BUSINESS

Ride-hailing app Uber halts its licensed service in Greece

Dozens of drivers who have worked for Uber in Athens gathered outside the offices of the Transport Ministry to protest the bill that prompted Uber’s departure.

TAGS: Transport, Politics, Business

The ride-hailing app Uber announced Thursday that it would be suspending its licensed services in Greece from next Tuesday, reacting to new laws passed last month that restrict its operations.

The move relates to the service UberX, which uses professional licensed drivers, not to UberTaxi, which uses local taxi drivers and which Uber said it would seek to continue with.

“We have to assess if and how we can operate within this new framework and so will be suspending UberX in Athens from next Tuesday until we can find an appropriate solution,” the company said in a statement Thursday.

“We hope to work with all local stakeholders to find a way to enable Greeks to enjoy the benefits of modern technologies like Uber,” the statement added.

More than 450,000 locals and tourists in Greece have used the Uber app since the company launched in the country in 2015, it said, adding that it would do “everything we can to support the partners and drivers who have relied on our app over the past few years.”

The announcement follows legislation that was approved in Greece’s Parliament last month restricting ride-hailing apps like Uber in the wake of vehement protests by Greek taxi drivers.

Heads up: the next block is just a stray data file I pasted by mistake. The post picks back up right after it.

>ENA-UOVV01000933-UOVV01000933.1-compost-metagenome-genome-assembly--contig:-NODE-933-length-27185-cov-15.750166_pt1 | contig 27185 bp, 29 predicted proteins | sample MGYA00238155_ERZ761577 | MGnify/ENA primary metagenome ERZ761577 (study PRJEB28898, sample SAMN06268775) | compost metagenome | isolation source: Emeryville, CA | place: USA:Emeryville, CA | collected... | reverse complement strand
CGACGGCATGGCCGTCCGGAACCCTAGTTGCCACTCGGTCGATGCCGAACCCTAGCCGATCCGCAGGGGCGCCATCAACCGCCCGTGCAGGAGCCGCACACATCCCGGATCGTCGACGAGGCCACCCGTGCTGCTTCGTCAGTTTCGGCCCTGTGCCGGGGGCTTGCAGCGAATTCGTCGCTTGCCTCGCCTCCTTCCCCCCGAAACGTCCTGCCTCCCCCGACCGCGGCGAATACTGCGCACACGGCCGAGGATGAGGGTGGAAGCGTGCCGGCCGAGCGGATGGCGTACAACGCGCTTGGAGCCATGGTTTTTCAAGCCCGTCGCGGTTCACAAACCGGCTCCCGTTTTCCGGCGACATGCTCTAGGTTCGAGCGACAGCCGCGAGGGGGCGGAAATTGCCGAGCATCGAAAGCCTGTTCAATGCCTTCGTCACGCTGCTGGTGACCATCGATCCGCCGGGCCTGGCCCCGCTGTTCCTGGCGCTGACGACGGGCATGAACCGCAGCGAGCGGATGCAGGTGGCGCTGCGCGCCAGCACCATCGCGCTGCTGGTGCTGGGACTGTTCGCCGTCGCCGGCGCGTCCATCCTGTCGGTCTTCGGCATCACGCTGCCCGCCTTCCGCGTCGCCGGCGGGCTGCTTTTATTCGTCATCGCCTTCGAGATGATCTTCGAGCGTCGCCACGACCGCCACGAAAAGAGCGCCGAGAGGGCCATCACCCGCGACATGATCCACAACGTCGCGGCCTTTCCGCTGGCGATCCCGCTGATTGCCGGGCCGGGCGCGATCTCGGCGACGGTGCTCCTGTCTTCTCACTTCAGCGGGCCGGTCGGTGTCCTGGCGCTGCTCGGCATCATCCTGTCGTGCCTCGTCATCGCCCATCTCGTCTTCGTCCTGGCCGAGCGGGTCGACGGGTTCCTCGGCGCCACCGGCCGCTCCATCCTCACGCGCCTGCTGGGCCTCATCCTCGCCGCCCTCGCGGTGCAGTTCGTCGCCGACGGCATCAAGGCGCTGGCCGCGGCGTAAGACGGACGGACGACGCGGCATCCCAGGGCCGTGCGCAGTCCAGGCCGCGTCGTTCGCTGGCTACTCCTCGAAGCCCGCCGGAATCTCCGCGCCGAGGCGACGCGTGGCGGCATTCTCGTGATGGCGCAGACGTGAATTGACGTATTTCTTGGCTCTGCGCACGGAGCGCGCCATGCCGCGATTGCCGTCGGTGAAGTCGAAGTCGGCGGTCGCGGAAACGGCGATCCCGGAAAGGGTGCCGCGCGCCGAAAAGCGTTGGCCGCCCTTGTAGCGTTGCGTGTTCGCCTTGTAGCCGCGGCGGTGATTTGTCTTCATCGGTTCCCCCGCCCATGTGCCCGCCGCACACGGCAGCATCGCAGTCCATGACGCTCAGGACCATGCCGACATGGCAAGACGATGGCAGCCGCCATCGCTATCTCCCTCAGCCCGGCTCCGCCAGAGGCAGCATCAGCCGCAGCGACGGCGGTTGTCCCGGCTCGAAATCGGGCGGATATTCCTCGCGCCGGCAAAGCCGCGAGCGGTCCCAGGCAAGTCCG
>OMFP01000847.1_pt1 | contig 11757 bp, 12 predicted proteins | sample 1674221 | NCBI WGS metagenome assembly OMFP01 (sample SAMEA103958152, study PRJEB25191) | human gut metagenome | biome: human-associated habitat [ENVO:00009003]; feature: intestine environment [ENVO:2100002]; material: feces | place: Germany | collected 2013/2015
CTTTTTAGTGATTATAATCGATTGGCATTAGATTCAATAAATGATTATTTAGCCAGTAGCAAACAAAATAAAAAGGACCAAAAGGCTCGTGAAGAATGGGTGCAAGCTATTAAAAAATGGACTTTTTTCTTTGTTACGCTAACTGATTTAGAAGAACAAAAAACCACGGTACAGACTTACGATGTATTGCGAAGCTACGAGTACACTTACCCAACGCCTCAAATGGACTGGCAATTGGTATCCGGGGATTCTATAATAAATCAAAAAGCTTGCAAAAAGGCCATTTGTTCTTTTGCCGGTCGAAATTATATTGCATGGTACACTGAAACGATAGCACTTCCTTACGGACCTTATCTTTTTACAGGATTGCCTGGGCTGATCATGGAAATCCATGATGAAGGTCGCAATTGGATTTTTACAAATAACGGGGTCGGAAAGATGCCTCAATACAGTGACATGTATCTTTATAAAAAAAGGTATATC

Early last month, groups of Greek cabbies stopped Uber drivers in the streets of central Athens and vandalized their cars, warning them to stop working for the ride-hailing app.

Transport Minister Christos Spirtzis issued a stern response Thursday to the news about Uber.

“For someone to leave Greece they have to have a base here, to be taxed here – Uber has nothing,” he remarked.

Thymios Lymberopoulos, the head of the Attica taxi drivers’ union, who had threatened that cabbies would “take the law into their own hands” if legislation giving Uber greater access to the market was passed, welcomed the development.

“Whoever doesn’t honor the law should leave,” he said.

Meanwhile dozens of drivers who have worked for Uber in Athens gathered outside the offices of the Transport Ministry to protest the bill that prompted Uber’s departure.

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